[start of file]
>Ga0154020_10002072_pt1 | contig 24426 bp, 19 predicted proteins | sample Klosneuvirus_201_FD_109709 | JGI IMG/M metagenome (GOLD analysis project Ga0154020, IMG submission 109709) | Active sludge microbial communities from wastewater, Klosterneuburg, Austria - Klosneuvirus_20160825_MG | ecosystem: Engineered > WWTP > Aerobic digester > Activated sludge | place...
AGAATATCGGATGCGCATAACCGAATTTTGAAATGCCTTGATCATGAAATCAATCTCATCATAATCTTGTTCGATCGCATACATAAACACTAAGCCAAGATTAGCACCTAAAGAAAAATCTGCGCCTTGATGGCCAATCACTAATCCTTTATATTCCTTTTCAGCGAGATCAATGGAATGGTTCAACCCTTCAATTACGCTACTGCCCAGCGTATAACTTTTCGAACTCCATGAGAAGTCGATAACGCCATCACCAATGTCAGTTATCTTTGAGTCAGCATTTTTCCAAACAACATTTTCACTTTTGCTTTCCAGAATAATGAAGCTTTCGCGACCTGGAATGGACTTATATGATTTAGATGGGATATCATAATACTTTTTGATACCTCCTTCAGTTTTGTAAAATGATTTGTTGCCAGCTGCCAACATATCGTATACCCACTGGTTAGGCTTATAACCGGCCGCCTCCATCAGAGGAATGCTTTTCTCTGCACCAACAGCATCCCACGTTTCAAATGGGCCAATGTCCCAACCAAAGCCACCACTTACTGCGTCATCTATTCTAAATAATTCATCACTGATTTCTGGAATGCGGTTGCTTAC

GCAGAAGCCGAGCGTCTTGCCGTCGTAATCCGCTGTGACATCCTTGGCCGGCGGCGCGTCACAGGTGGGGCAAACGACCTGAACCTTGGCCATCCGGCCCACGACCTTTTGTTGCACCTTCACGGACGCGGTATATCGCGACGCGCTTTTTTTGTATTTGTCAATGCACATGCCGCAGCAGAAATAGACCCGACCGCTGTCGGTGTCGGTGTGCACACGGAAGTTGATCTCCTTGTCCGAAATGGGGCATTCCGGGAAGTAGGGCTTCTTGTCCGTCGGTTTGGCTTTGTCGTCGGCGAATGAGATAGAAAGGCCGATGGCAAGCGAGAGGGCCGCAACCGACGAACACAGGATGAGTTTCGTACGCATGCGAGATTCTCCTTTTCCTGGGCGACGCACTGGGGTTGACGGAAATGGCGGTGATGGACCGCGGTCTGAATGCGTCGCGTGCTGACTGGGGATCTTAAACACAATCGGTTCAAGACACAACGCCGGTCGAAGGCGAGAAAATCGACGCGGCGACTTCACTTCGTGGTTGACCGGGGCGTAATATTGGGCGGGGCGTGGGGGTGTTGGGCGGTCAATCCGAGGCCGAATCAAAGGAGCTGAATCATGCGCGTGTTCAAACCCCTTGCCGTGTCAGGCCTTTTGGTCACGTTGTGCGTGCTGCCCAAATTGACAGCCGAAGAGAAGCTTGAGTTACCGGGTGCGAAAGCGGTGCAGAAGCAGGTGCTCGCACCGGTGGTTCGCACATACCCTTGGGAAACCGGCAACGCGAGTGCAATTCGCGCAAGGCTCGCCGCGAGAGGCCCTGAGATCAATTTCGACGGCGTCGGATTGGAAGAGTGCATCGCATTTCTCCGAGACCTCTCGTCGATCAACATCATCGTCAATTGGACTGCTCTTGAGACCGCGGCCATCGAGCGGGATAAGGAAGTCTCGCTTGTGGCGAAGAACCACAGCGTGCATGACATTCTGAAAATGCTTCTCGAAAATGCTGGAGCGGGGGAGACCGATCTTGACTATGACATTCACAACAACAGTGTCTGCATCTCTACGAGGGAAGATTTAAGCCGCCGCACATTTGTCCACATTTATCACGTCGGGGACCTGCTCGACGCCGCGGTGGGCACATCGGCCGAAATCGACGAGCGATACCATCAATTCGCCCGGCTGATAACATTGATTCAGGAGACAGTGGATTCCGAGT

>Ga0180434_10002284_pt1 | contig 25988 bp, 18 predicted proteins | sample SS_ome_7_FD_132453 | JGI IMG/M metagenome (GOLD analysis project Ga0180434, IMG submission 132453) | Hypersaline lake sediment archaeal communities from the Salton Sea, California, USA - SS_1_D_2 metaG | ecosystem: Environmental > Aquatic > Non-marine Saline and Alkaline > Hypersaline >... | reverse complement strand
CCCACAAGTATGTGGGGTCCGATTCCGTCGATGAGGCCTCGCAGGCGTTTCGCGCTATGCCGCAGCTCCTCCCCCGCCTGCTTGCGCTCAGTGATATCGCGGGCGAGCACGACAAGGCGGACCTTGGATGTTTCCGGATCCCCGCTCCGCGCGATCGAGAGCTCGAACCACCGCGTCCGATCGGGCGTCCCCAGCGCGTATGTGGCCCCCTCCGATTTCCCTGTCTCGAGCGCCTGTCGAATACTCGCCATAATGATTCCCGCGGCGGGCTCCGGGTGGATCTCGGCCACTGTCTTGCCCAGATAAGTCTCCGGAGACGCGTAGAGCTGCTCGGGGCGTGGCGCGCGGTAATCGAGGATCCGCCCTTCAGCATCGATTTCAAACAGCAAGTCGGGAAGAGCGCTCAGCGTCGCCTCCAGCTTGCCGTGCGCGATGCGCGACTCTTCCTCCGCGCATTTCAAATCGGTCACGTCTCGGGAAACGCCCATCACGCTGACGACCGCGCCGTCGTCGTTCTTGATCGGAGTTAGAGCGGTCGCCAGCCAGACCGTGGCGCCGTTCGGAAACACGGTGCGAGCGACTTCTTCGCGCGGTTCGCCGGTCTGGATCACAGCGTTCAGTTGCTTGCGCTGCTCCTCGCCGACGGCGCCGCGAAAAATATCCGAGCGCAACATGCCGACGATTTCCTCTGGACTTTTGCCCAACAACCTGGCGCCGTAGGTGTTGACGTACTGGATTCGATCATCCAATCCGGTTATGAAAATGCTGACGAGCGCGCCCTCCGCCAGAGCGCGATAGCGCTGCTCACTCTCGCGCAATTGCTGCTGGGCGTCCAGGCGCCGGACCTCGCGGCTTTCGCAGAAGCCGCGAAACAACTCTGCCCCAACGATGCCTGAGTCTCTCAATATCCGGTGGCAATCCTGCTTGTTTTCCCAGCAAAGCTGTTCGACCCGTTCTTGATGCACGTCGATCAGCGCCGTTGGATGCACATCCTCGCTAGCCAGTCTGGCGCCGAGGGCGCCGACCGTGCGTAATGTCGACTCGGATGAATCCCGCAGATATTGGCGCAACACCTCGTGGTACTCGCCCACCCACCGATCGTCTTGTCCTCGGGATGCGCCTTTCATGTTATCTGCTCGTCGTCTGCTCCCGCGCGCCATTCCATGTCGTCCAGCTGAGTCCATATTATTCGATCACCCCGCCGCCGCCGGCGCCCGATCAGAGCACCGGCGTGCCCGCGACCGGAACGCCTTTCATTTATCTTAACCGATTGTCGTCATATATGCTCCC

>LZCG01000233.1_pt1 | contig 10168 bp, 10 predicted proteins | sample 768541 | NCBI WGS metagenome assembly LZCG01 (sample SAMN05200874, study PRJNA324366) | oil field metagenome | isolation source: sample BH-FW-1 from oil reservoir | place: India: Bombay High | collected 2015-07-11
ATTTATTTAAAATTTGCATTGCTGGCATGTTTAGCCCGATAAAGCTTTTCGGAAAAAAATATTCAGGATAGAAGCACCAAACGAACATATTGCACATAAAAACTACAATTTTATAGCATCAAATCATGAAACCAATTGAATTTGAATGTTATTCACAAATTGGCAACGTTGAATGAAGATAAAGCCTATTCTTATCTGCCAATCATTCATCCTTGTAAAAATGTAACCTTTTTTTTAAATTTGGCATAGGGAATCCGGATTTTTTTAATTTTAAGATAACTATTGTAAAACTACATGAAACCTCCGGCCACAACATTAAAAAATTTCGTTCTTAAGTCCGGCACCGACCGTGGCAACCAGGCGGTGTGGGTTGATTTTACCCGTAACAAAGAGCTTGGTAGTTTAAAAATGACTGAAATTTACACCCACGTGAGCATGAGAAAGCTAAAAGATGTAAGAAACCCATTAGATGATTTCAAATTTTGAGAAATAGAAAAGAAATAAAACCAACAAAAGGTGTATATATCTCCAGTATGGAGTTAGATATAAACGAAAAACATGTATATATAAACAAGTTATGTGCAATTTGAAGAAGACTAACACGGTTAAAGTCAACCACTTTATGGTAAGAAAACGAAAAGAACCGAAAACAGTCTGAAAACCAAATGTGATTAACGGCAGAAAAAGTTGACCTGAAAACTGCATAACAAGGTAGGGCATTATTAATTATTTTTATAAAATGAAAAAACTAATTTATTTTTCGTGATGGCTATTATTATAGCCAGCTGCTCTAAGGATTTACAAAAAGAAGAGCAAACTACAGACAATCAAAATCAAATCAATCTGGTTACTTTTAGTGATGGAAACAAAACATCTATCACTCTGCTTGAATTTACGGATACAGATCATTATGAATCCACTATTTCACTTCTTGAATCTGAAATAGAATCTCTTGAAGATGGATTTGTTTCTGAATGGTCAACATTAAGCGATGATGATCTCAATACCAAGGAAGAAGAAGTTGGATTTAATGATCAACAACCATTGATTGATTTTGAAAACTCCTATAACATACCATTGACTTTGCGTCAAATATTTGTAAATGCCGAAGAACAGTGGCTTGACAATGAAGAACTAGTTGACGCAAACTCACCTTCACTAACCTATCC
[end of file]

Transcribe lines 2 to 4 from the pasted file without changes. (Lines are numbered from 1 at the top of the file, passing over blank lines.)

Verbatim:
AGAATATCGGATGCGCATAACCGAATTTTGAAATGCCTTGATCATGAAATCAATCTCATCATAATCTTGTTCGATCGCATACATAAACACTAAGCCAAGATTAGCACCTAAAGAAAAATCTGCGCCTTGATGGCCAATCACTAATCCTTTATATTCCTTTTCAGCGAGATCAATGGAATGGTTCAACCCTTCAATTACGCTACTGCCCAGCGTATAACTTTTCGAACTCCATGAGAAGTCGATAACGCCATCACCAATGTCAGTTATCTTTGAGTCAGCATTTTTCCAAACAACATTTTCACTTTTGCTTTCCAGAATAATGAAGCTTTCGCGACCTGGAATGGACTTATATGATTTAGATGGGATATCATAATACTTTTTGATACCTCCTTCAGTTTTGTAAAATGATTTGTTGCCAGCTGCCAACATATCGTATACCCACTGGTTAGGCTTATAACCGGCCGCCTCCATCAGAGGAATGCTTTTCTCTGCACCAACAGCATCCCACGTTTCAAATGGGCCAATGTCCCAACCAAAGCCACCACTTACTGCGTCATCTATTCTAAATAATTCATCACTGATTTCTGGAATGCGGTTGCTTAC

GCAGAAGCCGAGCGTCTTGCCGTCGTAATCCGCTGTGACATCCTTGGCCGGCGGCGCGTCACAGGTGGGGCAAACGACCTGAACCTTGGCCATCCGGCCCACGACCTTTTGTTGCACCTTCACGGACGCGGTATATCGCGACGCGCTTTTTTTGTATTTGTCAATGCACATGCCGCAGCAGAAATAGACCCGACCGCTGTCGGTGTCGGTGTGCACACGGAAGTTGATCTCCTTGTCCGAAATGGGGCATTCCGGGAAGTAGGGCTTCTTGTCCGTCGGTTTGGCTTTGTCGTCGGCGAATGAGATAGAAAGGCCGATGGCAAGCGAGAGGGCCGCAACCGACGAACACAGGATGAGTTTCGTACGCATGCGAGATTCTCCTTTTCCTGGGCGACGCACTGGGGTTGACGGAAATGGCGGTGATGGACCGCGGTCTGAATGCGTCGCGTGCTGACTGGGGATCTTAAACACAATCGGTTCAAGACACAACGCCGGTCGAAGGCGAGAAAATCGACGCGGCGACTTCACTTCGTGGTTGACCGGGGCGTAATATTGGGCGGGGCGTGGGGGTGTTGGGCGGTCAATCCGAGGCCGAATCAAAGGAGCTGAATCATGCGCGTGTTCAAACCCCTTGCCGTGTCAGGCCTTTTGGTCACGTTGTGCGTGCTGCCCAAATTGACAGCCGAAGAGAAGCTTGAGTTACCGGGTGCGAAAGCGGTGCAGAAGCAGGTGCTCGCACCGGTGGTTCGCACATACCCTTGGGAAACCGGCAACGCGAGTGCAATTCGCGCAAGGCTCGCCGCGAGAGGCCCTGAGATCAATTTCGACGGCGTCGGATTGGAAGAGTGCATCGCATTTCTCCGAGACCTCTCGTCGATCAACATCATCGTCAATTGGACTGCTCTTGAGACCGCGGCCATCGAGCGGGATAAGGAAGTCTCGCTTGTGGCGAAGAACCACAGCGTGCATGACATTCTGAAAATGCTTCTCGAAAATGCTGGAGCGGGGGAGACCGATCTTGACTATGACATTCACAACAACAGTGTCTGCATCTCTACGAGGGAAGATTTAAGCCGCCGCACATTTGTCCACATTTATCACGTCGGGGACCTGCTCGACGCCGCGGTGGGCACATCGGCCGAAATCGACGAGCGATACCATCAATTCGCCCGGCTGATAACATTGATTCAGGAGACAGTGGATTCCGAGT

>Ga0180434_10002284_pt1 | contig 25988 bp, 18 predicted proteins | sample SS_ome_7_FD_132453 | JGI IMG/M metagenome (GOLD analysis project Ga0180434, IMG submission 132453) | Hypersaline lake sediment archaeal communities from the Salton Sea, California, USA - SS_1_D_2 metaG | ecosystem: Environmental > Aquatic > Non-marine Saline and Alkaline > Hypersaline >... | reverse complement strand